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Letter from Linus Pauling to Harlow Shapley. July 3, 1946.
Pauling writes to provide a list of able candidates for appointment to the Atomic Energy Commission, and also to suggest a range of cooperative efforts that could be made between the American Chemical Society and UNESCO.


July 3, 1946

Dr Harlow Shapely, Chairman

Division of Science and Technology

Independent Citizens Committee of

the Arts, Sciences and Professions, lnc.

Hotel Astor

New York 19, New York

Dear Harlow:

I have the following suggestions to make in answer to your letter of June 10.

A. Appointments to Atomic Energy Commission envisioned in the McMahon Bill. I believe that the scientific members of the Atomic Energy Commission should be men of very high professional standing and also of great personal reliability.

It might be wise, in case that it could be achieved, for the Board to contain two scientific representatives, a physicist and a chemist.

One man that I would like to recommend strongly is Professor J. H. Van Vleck, of Harvard University. Van Vleck is a man of penetrating intellect, extremely clear in his thinking, and completely reliable. I think that every one would have confidence in him.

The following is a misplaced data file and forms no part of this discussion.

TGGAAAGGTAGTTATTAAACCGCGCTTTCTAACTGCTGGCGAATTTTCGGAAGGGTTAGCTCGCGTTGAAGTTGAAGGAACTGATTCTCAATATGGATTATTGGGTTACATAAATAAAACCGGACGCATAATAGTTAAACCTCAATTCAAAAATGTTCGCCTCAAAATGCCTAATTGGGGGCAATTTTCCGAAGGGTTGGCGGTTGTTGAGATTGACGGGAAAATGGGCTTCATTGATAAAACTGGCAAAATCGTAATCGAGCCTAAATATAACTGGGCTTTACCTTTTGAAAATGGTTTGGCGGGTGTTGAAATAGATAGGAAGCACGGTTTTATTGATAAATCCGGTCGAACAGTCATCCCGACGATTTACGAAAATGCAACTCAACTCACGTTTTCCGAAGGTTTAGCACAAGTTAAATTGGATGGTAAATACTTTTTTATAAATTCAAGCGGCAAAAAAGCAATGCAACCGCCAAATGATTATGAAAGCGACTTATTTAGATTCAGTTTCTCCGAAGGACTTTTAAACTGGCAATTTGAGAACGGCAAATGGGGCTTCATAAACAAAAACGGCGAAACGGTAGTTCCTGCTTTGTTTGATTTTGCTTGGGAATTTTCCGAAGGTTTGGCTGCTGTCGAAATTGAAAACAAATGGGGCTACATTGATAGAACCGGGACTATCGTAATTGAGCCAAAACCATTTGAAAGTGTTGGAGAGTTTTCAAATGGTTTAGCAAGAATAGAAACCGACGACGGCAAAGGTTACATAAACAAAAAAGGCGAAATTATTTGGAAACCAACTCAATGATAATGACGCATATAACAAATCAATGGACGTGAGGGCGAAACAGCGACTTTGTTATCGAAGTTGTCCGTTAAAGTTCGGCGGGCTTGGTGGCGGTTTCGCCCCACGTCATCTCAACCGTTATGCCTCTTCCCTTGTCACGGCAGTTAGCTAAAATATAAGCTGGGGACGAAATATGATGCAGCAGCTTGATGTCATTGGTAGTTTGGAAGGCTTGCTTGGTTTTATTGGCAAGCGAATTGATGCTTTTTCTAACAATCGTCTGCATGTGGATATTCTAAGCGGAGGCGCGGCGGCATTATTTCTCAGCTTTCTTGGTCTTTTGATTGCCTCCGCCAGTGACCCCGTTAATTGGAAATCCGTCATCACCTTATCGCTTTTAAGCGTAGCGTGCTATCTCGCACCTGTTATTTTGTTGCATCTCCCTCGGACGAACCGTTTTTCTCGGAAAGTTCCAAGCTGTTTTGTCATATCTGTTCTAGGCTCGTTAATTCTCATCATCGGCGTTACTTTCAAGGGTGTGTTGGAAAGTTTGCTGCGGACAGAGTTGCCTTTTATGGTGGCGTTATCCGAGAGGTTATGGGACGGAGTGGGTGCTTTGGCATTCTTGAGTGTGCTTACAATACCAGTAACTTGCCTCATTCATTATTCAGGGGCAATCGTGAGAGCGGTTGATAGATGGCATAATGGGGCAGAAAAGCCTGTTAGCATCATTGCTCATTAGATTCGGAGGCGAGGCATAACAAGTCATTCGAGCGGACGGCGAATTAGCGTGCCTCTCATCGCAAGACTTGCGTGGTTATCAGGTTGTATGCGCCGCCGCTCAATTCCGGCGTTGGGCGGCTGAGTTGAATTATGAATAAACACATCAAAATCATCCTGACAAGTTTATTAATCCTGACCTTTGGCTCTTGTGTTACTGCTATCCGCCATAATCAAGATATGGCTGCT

I myself feel very strongly that you would be an admirable appointee to the Atomic Energy Commission.

I do not believe that Dr. J. Robert Oppenheimer should be appointed to this Commission. He is a very able theoretical physicist, who has held an important part in the organization which produced the atomic bomb. However, I think that his personal characteristics, and the impression which he gives, should rule him out. What is needed in this post is a man in whom people have confidence, rather than a man who is outstandingly brilliant.

Among chemists, I suggest Dr. Reuben 0. Gustavson and Dr. Thorfin R. Hogness.

B. Cooperation of scientific organizations in work of UNESCO. I think that the American Chemical Society might well be included. The American Chemical Society is especially interested, I believe, in the interchange of scientific students and teachers.

Sincerely yours.

Linus Pauling

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